I had a real breakthrough this month. For the first time in my life, I bought beans. Cans and cans of beans. The economy is down and we're trying to eat as organically and cleanly as possible. This sometimes means no meat with dinner or big pots of something that can stretch for lunches all week. I have to tell you, there has never been a better time (at least for me) to learn to cook with beans.

The first batch of beans and rice became latin/ indian inspired haystacks. I started with a mirepoix (diced carrots, celery and onions) and sauteed it with sea salt and olive oil. When they became tender, I added a big tablespoon of one of my favorite spice mixes, garam masala, and a cup of rice. I continued to sautee for about a minute, then added 2 cups of chicken stock, covered and let cook until the rice was cooked. At the end I added a rinsed can of canellini beans and tons of fresh cilantro. Matt and I ate bowls full with corn chips, sour cream, and salsa.

Yesterday, we were down to odds and ends in the fridge, so I decided to make vegetarian tacos. I had two mushrooms, half a red onion, a zucchini, and a red chilli pepper, so I chopped them up and sauteed them in olive oil with salt, fresh cilantro, and chives. I also made a pot of rice and used coconut milk instead of water to cook it in. I heated up some black beans and we ate the vegetable sautee, coconut rice, and black beans on corn tortillas with fresh avacados, a little leftover green goddess dressing (avacado, buttermilk, and tons of herbs all blended up with lemon juice), and sour cream.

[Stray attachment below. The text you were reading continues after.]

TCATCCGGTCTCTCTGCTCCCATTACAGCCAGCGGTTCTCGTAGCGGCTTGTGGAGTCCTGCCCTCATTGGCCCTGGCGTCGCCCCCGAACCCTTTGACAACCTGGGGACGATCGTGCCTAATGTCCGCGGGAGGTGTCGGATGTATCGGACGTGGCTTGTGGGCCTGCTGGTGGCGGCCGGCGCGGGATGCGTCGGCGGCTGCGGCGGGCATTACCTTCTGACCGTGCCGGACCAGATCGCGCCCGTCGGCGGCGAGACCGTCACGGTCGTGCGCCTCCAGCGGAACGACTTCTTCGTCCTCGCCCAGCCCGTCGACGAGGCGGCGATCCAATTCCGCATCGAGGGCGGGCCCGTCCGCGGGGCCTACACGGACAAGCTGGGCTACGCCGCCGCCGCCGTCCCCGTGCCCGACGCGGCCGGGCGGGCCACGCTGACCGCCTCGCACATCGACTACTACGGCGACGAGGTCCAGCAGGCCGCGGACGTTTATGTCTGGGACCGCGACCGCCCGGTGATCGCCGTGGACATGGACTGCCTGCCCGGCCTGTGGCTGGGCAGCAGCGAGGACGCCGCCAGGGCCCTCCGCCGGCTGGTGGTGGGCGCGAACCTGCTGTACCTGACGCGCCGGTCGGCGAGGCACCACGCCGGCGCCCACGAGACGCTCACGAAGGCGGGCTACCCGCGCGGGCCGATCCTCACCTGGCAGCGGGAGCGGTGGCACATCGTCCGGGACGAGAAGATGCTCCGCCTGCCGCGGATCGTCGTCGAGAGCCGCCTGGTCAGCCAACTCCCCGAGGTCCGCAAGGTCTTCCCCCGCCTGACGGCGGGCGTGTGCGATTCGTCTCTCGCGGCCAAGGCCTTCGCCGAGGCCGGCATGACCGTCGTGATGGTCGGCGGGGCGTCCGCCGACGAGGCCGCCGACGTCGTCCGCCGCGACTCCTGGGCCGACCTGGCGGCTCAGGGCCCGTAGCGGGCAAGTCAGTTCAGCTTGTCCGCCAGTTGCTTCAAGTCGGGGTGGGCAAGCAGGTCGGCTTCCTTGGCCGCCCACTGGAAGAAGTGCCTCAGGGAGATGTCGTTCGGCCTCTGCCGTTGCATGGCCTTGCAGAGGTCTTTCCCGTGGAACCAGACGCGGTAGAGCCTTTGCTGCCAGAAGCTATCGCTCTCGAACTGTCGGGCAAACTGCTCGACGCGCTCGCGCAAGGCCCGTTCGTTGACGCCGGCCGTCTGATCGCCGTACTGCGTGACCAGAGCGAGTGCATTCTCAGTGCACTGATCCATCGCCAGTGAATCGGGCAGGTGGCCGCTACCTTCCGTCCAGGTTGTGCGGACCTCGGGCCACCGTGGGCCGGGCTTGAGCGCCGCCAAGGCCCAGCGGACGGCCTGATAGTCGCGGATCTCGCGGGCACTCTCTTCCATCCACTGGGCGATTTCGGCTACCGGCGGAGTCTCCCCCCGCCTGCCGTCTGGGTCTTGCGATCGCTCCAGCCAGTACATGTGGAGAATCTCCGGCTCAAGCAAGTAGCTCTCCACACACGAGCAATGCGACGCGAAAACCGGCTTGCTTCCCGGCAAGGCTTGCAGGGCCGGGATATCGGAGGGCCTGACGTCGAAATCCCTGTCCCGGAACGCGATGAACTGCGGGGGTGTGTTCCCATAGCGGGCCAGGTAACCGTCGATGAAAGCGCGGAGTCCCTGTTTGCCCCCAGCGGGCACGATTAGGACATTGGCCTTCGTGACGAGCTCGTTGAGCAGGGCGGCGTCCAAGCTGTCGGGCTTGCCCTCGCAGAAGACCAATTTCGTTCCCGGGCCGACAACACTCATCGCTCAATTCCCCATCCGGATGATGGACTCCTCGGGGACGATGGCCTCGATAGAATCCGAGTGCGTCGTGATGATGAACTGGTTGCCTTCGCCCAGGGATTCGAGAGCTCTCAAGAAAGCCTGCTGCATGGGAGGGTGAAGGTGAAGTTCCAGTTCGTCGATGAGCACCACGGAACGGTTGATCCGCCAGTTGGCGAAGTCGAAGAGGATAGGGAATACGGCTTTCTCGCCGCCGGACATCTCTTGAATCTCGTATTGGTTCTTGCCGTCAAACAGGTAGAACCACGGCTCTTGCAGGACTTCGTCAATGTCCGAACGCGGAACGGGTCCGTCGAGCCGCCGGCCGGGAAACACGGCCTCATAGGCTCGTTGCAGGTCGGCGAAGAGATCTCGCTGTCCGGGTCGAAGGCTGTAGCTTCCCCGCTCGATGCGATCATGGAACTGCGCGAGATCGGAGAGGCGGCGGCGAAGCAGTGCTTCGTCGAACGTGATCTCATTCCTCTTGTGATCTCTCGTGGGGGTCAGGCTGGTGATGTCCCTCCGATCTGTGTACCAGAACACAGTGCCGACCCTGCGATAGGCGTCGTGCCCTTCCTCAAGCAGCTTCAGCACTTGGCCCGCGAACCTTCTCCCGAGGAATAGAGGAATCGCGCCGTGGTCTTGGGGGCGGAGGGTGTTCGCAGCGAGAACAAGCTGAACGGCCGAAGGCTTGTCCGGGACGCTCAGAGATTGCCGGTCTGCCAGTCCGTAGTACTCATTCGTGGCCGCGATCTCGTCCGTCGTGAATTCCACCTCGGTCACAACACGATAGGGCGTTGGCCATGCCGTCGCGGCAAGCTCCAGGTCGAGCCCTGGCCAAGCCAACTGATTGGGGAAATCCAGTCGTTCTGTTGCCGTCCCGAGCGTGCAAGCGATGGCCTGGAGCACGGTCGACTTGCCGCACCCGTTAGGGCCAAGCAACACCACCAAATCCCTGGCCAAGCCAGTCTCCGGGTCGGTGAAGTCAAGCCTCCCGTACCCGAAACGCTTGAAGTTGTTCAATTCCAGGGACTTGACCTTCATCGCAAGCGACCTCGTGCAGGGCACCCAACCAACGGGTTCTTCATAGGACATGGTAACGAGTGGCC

If my eagerness to eat the leftovers for lunch today proves anything, then last night's dinner was pretty damn good.

I'm not sure what my next rice and bean adventure will entail, but I'm definitely keep my eyes open for new recipes (hint, hint--post me yours!)